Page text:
In summary, the shaft of this invention contains a plurality of pins positioned in at least two helical flights encircling the shaft, the successive or azimuthally adjacent pins in the same helical flight being positioned approximately 1.6 times the pin diameter axially apart when the pins are considered as positioned along the longitudinal axis of the shaft. When two helical flights are employed on a shaft, the pins of the second flight are axially displaced relative to the pins of the first flight by approximately 0.8 times the pin diameter. When four helical flights of pins are mounted on the shaft, the pins of each flight are preferably axially displaced relative to the pins of the next adjacent flight by 0.4 times the pin diameter. When so constructed, upon rotation of the shaft the trace of a revolving pin of a first helical flight overlaps the trace of a revolving pin of a next azimuthally adjacent helical flight to produce narrow carbon black pellet size range.
The apparatus of this invention is employable under those conditions employed in the prior art, including pelleting agents, speed of rotation and the like. In the employment of the pelleter of the present invention, the overlapping relation of the pins results in the entire bed of carbon black being contacted by one or more diametrically opposed helical flights of pins as the pins are turned or revolved into the bed. Since, as clearly shown in the drawings, there is no axial spacing between the traces of pins when revolved, but there is rather substantial overlap between the traces of the revolving pins, there is no segment of the bed which escapes pin contact on each successive revolution of the pins through the bed. For this reason, inasmuch as all carbon black is assured of being contacted by the pins, a more uniform pelleting of the carbon black results. Also, the "overlap" of revolving pin traces minimizes carbon black cake laydown on the inner periphery of chamber 16, minimizing the possibility of large chunks of cake breaking off and exiting with the pellets.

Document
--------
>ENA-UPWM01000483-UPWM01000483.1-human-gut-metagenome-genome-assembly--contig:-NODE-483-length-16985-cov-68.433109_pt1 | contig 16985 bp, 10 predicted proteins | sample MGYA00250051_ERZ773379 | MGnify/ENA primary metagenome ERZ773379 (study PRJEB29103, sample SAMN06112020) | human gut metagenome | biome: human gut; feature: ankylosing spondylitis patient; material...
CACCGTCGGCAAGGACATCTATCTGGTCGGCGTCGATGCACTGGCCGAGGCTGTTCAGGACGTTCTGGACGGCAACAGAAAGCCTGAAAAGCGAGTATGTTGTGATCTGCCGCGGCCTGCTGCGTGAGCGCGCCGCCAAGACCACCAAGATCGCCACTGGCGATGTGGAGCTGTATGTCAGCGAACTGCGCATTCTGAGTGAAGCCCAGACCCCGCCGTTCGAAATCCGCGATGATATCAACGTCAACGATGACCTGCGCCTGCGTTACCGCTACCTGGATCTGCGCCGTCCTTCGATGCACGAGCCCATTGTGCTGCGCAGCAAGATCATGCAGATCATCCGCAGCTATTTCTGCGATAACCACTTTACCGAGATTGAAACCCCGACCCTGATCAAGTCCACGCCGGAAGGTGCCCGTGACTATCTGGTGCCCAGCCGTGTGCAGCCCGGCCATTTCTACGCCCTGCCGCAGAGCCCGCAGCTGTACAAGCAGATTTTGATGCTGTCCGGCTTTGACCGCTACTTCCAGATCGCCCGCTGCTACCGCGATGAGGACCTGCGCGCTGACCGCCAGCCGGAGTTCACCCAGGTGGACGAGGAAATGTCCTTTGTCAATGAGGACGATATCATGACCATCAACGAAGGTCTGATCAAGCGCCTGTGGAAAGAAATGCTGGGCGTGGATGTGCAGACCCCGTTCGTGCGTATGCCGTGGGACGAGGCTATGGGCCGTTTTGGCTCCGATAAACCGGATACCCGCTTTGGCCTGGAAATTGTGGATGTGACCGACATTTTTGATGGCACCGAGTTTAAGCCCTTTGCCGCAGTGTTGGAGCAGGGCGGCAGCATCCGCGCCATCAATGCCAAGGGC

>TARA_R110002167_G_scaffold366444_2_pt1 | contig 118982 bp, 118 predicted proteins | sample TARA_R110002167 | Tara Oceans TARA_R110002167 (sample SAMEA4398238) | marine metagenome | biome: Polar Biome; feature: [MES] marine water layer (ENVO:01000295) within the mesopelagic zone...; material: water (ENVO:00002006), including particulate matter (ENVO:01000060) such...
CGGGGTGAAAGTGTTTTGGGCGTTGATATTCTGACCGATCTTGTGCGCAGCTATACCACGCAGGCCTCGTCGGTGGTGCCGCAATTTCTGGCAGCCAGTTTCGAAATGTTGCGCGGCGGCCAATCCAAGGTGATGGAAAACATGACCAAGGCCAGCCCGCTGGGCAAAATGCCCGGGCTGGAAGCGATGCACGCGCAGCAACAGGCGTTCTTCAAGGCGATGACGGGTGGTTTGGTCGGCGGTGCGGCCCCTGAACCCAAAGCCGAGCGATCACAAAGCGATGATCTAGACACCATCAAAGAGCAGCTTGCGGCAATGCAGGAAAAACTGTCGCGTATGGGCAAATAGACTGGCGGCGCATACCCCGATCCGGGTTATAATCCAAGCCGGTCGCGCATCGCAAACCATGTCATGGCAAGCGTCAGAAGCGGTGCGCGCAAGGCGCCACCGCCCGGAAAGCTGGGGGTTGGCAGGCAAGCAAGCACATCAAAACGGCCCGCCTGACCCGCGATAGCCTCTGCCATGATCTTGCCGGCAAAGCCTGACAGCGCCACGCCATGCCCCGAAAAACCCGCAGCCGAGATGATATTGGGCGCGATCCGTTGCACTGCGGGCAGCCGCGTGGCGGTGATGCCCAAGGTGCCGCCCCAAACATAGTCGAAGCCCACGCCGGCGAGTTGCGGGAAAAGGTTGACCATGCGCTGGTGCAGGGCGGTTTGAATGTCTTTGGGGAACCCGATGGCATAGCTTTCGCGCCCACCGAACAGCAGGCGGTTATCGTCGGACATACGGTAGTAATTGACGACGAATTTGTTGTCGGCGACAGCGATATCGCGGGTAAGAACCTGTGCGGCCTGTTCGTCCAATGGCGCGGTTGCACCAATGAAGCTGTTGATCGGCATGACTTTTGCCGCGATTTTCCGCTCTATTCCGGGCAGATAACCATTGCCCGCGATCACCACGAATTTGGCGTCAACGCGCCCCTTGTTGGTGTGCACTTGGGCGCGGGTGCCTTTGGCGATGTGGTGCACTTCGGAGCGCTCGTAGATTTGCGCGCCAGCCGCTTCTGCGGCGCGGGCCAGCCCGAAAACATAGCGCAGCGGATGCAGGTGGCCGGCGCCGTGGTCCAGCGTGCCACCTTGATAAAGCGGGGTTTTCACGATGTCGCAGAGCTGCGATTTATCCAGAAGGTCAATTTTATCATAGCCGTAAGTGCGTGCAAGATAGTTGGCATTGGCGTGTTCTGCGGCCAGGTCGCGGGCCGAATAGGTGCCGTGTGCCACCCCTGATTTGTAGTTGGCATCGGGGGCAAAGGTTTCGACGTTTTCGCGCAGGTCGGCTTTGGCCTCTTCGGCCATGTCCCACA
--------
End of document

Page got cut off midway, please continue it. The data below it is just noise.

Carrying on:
In operation, the shaft 10 is rotated within the chamber 16 by the drive means 18, as shown in FIG. 4. Carbon black in flocculent form is introduced along with a suitable pelletizing agent, such as water, through an inlet into one end portion or upstream end portion of the chamber 16. The carbon black and pelleting agent are agitated by the pins carried on the rotating shaft 10 and revolved thereby within the chamber. The carbon black pellets produced within the chamber exit therefrom through an outlet from the opposite or downstream end portion of the chamber.
A pelleter was constructed comprising a chamber having a length of 80 inches (203.20 cm.) and an inside diameter of 19.5 inches (49.53 cm.) and a pelleter shaft rotatably supported within the chamber and having an outside diameter of 6.625 inches (16.83 cm.). A plurality of pins were mounted on the shaft in two helical flights angularly displaced 180° apart about the axis of the shaft. The angle about the axis of the shaft between azimuthally adjacent pins in each helical flight was 15°. The axial length of each helical flight from the first to the last pin was 62 inches (157.48 cm.). The diameter of each pin was 0.625 inch (1.59 cm.) and the length of each pin was 6.25 inches (15.88 cm.). The centerline-to-centerline axial spacing of azimuthally adjacent pins to each helical flight was 1.0 inch (2.54 cm.). The centerline-to-centerline axial spacing between corresponding axially adjacent pins on the two helical flights was 0.5 inch (1.27 cm.). Clearance between the conventional chisel-tip ends of the pins and the cylindrical inner surface of the chamber was 0.1875 inch (0.476 cm.). Flocculent type N-762 carbon black was introduced into the chamber at the rate of 1900 pounds per hour (855 Kg/hr.) along with a pelleting fluid consisting of water and 1.0 weight percent calcium lignin sulfonate at a rate of 1070 pounds per hour (481.5 Kg/hr.), with a shaft rotational speed of 360 revolutions per minute and at a pelleting temperature of 150° F. (65.6° C.). Pellet distribution was obtained in accordance with ASTM D 1511-74 and is listed below in Table I.
TABLE I______________________________________Dried Pellet Analysis Weight Percent______________________________________On 10 mesh 2On 18 mesh 43On 35 mesh 45On 60 mesh 8On 120 mesh 1In Pan mesh 1Total 100______________________________________
Thus it will be seen that a carbon black pelleter constructed and operated in accordance with the present invention produces carbon black pellets of a relatively uniform size such that about 96 weight percent of the total carbon black pellets so produced fall within the desired range of 18 to 60 mesh.
Changes may be made in the construction and arrangement of parts or elements of the various embodiments disclosed herein without departing from the spirit and scope of the invention as defined in the following claims.
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|U.S. Classification||366/325.2, 23/314, 366/325.3, 425/222|
|International Classification||C09C1/58, B01J2/10, B01F15/00, B01F7/00|
|Cooperative Classification||C09C1/58, B01J2/10, B01F7/00125, C01P2004/50, B01F7/00258|
|European Classification||B01J2/10, B01F7/00B12B2, C09C1/58|